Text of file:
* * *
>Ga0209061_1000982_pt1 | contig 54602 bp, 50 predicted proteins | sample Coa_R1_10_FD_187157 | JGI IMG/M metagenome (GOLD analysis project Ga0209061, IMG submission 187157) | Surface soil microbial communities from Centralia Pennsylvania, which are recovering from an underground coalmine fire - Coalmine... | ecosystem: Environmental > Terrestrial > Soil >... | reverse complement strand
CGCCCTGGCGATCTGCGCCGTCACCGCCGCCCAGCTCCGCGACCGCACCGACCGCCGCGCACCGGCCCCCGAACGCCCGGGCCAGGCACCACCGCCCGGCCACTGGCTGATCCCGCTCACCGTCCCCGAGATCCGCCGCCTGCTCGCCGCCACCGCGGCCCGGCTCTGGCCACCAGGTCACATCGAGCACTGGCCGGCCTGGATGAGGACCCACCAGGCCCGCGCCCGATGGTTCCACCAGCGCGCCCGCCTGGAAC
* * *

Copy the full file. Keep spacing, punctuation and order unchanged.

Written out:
>Ga0209061_1000982_pt1 | contig 54602 bp, 50 predicted proteins | sample Coa_R1_10_FD_187157 | JGI IMG/M metagenome (GOLD analysis project Ga0209061, IMG submission 187157) | Surface soil microbial communities from Centralia Pennsylvania, which are recovering from an underground coalmine fire - Coalmine... | ecosystem: Environmental > Terrestrial > Soil >... | reverse complement strand
CGCCCTGGCGATCTGCGCCGTCACCGCCGCCCAGCTCCGCGACCGCACCGACCGCCGCGCACCGGCCCCCGAACGCCCGGGCCAGGCACCACCGCCCGGCCACTGGCTGATCCCGCTCACCGTCCCCGAGATCCGCCGCCTGCTCGCCGCCACCGCGGCCCGGCTCTGGCCACCAGGTCACATCGAGCACTGGCCGGCCTGGATGAGGACCCACCAGGCCCGCGCCCGATGGTTCCACCAGCGCGCCCGCCTGGAAC